As the title of this article suggests, this is about driving traffic locally. For many small business owners out there, your reach isn’t national anyways, the market you care about is around the corner from your bakery, a 5-mile radius from your Pizza Shop, county-based for your professional services or limited to the state for your Legal or Financial services.

Whatever your physical limitations are or your geographical focus, make sure your SEO strategy follows suit.

This means:

  • Local Keywords
  • Local Backlinks
  • Local User Generated Content (UGC)
  • Local URLs
  • Local Schema
  • and more!

Your location keyword parameters should be as high of a priority as your product or service. “Pest Control” is difficult to compete with on a national scale and that is understood, so you should instead focus on keywords like “Pest Control Pittsburgh”.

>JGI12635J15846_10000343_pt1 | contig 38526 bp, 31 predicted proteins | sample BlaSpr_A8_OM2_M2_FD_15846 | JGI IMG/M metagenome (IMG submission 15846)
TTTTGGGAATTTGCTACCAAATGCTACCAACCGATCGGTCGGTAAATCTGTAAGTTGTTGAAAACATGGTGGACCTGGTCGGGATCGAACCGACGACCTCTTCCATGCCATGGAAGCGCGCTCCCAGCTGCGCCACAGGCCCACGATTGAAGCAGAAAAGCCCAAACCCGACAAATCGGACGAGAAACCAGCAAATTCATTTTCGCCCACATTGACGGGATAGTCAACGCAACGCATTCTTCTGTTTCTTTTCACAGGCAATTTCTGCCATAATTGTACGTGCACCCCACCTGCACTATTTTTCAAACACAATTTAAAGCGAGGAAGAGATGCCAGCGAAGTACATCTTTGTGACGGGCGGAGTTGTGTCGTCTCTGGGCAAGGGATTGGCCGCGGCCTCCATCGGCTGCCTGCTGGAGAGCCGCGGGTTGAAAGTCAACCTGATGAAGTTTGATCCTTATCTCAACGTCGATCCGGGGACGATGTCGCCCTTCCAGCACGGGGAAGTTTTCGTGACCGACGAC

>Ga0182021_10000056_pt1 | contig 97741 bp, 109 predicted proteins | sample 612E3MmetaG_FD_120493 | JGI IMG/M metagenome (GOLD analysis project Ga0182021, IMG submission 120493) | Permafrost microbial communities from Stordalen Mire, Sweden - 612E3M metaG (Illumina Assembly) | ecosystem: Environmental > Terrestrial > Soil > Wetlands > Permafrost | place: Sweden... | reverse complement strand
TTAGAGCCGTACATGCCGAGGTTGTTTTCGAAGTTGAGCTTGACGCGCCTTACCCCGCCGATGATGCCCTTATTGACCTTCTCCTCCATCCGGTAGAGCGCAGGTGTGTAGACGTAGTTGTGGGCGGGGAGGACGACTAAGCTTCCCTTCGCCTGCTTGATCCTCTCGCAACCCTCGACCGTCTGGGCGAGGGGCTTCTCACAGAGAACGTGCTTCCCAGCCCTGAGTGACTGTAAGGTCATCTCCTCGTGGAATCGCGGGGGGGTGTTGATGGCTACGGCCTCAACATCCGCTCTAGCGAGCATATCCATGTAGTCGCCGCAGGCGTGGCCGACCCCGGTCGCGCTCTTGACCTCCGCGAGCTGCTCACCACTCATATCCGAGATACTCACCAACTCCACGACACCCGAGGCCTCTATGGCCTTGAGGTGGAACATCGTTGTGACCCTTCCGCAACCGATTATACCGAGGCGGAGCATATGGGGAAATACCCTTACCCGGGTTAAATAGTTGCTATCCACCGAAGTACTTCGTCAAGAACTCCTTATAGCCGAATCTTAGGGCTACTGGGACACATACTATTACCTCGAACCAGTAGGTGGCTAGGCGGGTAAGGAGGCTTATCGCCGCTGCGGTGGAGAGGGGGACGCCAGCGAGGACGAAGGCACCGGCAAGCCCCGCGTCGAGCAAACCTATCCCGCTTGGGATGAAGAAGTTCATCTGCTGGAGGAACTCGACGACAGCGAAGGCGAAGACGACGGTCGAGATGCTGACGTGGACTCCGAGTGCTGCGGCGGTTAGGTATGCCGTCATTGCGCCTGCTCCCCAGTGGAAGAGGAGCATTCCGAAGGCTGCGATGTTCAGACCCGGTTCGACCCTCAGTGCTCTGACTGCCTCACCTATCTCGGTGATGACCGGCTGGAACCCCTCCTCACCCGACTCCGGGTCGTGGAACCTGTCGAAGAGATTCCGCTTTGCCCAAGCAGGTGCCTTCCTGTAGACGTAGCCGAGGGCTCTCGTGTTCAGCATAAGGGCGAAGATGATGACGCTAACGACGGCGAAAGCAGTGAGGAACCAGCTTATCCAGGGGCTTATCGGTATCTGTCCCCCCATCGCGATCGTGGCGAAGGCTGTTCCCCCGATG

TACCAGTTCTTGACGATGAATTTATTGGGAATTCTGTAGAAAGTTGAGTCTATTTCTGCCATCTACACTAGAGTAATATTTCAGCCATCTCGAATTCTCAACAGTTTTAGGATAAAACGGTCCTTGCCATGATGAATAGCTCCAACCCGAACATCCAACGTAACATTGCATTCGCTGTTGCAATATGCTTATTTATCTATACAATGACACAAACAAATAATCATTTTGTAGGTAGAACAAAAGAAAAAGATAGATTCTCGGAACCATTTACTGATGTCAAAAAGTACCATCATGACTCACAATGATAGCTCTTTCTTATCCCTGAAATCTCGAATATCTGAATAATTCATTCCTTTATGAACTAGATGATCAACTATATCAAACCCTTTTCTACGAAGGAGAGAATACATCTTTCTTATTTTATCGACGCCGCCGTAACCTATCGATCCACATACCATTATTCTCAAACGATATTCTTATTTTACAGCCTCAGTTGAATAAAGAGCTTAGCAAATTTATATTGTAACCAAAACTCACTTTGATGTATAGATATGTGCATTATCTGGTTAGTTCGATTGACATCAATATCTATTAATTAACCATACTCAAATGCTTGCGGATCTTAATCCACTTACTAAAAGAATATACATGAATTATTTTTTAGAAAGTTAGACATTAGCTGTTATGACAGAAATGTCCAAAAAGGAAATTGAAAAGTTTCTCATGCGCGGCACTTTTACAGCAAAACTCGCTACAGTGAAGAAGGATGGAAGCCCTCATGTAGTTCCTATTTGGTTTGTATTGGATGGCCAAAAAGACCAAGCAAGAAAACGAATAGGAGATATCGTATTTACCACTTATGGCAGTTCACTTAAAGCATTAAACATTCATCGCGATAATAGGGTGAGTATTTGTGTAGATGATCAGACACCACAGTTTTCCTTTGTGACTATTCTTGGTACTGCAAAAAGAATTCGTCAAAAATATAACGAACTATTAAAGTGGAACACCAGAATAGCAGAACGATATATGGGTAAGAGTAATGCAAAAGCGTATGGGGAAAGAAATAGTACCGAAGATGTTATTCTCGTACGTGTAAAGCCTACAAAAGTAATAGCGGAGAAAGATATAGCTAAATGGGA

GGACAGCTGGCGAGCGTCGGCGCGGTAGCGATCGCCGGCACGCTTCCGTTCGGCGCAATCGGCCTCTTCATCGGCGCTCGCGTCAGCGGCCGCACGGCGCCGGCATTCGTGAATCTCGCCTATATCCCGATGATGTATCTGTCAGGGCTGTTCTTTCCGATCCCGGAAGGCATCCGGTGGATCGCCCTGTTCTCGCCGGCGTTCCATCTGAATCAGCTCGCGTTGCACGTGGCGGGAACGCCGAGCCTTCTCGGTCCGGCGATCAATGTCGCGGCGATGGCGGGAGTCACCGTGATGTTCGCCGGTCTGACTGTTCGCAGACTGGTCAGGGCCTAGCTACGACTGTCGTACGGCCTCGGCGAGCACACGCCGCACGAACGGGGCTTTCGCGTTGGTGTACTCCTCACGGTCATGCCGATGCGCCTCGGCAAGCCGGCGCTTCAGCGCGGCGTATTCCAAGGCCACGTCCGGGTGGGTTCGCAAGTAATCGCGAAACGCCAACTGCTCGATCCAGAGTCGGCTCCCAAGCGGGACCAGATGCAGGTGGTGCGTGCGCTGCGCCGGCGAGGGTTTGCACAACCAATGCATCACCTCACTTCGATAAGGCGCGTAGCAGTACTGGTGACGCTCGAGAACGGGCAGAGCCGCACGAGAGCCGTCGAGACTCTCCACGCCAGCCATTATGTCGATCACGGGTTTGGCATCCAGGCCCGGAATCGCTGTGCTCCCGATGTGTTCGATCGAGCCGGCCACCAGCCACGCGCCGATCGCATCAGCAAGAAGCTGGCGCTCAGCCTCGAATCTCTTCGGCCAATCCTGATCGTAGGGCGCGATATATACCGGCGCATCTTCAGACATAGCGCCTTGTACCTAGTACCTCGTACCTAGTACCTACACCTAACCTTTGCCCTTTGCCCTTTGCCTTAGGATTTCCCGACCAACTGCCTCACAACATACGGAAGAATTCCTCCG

Google likes family of keywords so the following search queries would be relevant to Pest Control Pittsburgh – “Pest Control Allegheny County”, “Rodent Control Pittsburgh, “Rodent Control Allegheny County”, etc. Focus on Product/Service Family plus Location families.

QUICK NOTE: According to Google, searches that include “Near Me” have increased nearly 150% since 2014 – making local keywords that much more impactful.

Backlinks from your national buying group are great, but a link back from a local CBS affiliate or a Chamber of Commerce is going to be more relevant to your locality (relevance and distance come into play here). Not only are these local backlinks going to look more favorable on your business in local search, but they are also easier, at times, to obtain. Consider the following avenues for backlinks:

  • Local Media Companies
  • Local Chambers/Local Business Groups
  • Other Local Business (best to not approach your competitors on this though!)